Portland, OR (March 1, 2021)—Jim Brunberg and Ben Landsverk, otherwise known as Wonderly, have made a name for themselves over recent years with their quirky podcast themes and indie film soundtracks. Now they’ve trained their spotlight on the “Pacific Northweird,” releasing the first of two collections recounting the true-life tales of 1970s skyjacker DB Cooper, the Japanese balloon bombs of 1944 and the 19th century Holy Rollers sect.
“We call it a film and song cycle; each is a musical film as opposed to a music video,” says Brunberg. “We were always the support guys, so it’s the first real effort to put our musical vision into the world.”
Indeed, the pair of songwriters and multi-instrumentalists met years ago through their many gigs as collaborators and sidemen for the likes of Smokey Robinson, Kristin Hersh, Van Dyke Parks and John Wesley Harding. “One time, we had six rehearsals in one week with six different bands that we were both in,” says Brunberg, who also fronted Bay Area Americana band Box Set.
Wonderly were working as an acoustic duo—”a little more eclectic and weird than the Everly Brothers,” says Brunberg—when Boston NPR station WBUR asked them to produce the theme for the Dear Sugar Radio podcast. When the New York Times launched its podcast, The Daily, he says, “They came to us. The soundtrack work cascaded from there.”
Wonderly’s credits include feature films At the Video Store, Last Ferry and Luz, and TV series Tending Nature and Bojack Horseman. The duo’s work has also featured on commercials by Kia, Honda and Budweiser.
The pair lead busy lives outside of Wonderly. Landsverk is a session musician and musical director in Portland’s indie music scene. He is also the founder and leader of the drop-in pop choir Low Bar Chorale. Brunberg produces and co-hosts a podcast with his daughters, tends to his farm and co-owns three Portland area live venues: Revolution Hall, Mississippi Studios and Polaris Hall.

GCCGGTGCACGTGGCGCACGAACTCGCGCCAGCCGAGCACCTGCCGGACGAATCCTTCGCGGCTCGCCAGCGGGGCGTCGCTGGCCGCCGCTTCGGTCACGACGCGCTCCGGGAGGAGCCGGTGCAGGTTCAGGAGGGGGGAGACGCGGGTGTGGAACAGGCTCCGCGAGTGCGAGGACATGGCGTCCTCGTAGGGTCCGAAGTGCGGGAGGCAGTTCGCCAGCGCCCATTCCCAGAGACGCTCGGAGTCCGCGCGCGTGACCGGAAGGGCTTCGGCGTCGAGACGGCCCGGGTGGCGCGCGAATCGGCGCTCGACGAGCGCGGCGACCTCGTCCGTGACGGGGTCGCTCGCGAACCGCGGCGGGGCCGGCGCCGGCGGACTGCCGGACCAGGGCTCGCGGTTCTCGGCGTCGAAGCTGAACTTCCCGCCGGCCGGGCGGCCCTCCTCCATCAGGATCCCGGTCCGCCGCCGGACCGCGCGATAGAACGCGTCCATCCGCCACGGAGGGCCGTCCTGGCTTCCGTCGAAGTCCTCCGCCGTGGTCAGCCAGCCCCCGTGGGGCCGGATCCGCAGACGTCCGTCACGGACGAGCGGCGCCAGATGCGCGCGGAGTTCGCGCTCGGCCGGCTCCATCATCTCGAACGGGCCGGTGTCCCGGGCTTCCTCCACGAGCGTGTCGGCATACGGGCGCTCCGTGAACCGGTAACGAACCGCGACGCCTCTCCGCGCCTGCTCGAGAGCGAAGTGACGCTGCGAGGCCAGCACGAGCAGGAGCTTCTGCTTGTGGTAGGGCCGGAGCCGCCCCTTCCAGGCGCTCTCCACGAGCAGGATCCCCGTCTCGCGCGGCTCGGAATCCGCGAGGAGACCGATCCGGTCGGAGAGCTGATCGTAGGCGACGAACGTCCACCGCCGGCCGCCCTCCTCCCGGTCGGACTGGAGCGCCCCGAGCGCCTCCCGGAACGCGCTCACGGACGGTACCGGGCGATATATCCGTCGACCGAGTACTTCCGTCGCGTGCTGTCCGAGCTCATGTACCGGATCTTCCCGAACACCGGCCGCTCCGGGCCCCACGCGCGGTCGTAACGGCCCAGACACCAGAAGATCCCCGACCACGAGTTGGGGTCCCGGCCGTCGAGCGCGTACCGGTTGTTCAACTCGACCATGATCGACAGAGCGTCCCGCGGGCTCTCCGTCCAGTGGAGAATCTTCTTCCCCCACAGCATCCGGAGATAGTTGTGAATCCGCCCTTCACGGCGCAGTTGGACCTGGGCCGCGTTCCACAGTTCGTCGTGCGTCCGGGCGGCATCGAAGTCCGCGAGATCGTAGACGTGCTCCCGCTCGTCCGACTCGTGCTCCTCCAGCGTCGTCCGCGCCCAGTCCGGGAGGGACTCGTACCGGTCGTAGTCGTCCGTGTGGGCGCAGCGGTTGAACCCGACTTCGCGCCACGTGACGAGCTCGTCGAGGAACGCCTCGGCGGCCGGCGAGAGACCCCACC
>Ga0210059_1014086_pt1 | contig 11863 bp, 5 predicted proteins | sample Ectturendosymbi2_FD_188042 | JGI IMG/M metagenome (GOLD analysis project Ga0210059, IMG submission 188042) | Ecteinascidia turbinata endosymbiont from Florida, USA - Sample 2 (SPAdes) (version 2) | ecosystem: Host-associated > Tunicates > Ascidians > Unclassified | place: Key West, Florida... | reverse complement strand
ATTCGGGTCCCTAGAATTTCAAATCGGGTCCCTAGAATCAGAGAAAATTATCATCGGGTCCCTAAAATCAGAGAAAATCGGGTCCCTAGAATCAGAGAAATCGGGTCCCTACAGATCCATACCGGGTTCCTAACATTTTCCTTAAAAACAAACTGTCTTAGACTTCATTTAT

Although he and Landsverk have different backgrounds, says Brunberg, “We were both fascinated about trying to explore our own curiosities and support each other’s curiosities. The most exciting thing about making music, to me, is to maintain a curiosity and try new things.”
Readers of a certain age will remember DB Cooper, a mysterious figure who, 50 years ago, parachuted from a Boeing 727 with a $200,000 ransom and was never seen again. On Story We Tell Volume 1, Wonderly relate events, more or less as they happened, on “November 1971.”
As luck would have it, they have a friend who lives in a converted 727, where they filmed the visuals. “It’s exactly the same model as the plane DB Cooper jumped out of,” says Brunberg. “We made a lot of props to give it that Northwest Airlines feel and true to the period.”
Mississippi Studios began in a former street church as a recording facility—hence the name—before morphing into a live venue. “I always enjoyed being in the studio, so I opened a recording studio. As time went on, I got tired of working with bands who wanted to spend three hours to get the right snare tone. It lost its charm for me. And I wanted to go back to making music for myself,” he says
Brunberg initially moved his gear into another space. “But then I discovered I like to do it from home, lazy as I am.”
Brunberg says, “My whole house is a production facility. I’ve converted the garage into the drum, Hammond B3 and piano tracking room. I have a Pro Tools HD rig in there and can go to town on different microphone positions and different preamps.” He overdubs in the living room. “That has the trumpets, saxophones, acoustic guitars and a little vocal station with a different Pro Tools rig. I have two young daughters that I’ve trained to not trip over cables. I live a very cluttered life, but my family has been very patient with me.”
Wonderly Music • www.wonderlymusic.com